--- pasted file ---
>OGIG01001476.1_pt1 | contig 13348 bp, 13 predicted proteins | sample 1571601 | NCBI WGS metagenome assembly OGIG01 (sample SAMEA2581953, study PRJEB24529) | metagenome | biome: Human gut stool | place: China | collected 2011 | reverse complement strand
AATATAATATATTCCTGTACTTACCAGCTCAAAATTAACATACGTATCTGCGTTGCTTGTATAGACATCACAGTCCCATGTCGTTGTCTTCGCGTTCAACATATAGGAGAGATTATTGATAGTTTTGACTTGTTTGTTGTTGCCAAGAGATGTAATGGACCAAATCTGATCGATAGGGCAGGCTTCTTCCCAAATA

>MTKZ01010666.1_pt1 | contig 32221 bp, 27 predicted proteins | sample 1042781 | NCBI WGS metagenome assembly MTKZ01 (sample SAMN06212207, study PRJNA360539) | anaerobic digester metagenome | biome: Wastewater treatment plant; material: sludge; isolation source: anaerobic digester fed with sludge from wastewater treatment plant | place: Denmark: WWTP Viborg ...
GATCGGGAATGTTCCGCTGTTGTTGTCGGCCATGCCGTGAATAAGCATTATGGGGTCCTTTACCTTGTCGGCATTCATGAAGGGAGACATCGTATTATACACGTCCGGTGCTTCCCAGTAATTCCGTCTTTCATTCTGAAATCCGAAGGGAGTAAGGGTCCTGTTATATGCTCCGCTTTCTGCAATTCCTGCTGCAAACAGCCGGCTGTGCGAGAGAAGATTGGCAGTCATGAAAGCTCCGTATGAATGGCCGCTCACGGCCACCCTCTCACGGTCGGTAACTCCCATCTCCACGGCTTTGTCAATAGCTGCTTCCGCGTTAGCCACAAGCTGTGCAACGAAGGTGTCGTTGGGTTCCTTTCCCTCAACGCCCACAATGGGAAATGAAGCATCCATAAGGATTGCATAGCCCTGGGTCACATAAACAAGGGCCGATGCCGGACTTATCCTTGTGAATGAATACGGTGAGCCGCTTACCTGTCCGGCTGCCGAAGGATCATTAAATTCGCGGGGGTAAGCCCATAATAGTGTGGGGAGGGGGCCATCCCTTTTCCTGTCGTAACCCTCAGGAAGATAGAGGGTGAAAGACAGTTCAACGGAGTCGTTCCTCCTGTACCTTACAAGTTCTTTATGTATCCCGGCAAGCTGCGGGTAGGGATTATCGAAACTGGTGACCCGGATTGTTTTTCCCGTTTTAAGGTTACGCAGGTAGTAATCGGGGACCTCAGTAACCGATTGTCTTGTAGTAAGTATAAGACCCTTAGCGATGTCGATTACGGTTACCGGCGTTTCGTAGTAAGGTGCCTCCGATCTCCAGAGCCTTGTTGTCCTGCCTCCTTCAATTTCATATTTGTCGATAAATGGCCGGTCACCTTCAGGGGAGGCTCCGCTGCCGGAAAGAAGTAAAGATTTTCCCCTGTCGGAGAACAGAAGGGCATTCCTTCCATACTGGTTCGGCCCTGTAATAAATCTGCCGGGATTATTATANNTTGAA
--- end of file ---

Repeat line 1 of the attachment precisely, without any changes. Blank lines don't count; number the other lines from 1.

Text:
>OGIG01001476.1_pt1 | contig 13348 bp, 13 predicted proteins | sample 1571601 | NCBI WGS metagenome assembly OGIG01 (sample SAMEA2581953, study PRJEB24529) | metagenome | biome: Human gut stool | place: China | collected 2011 | reverse complement strand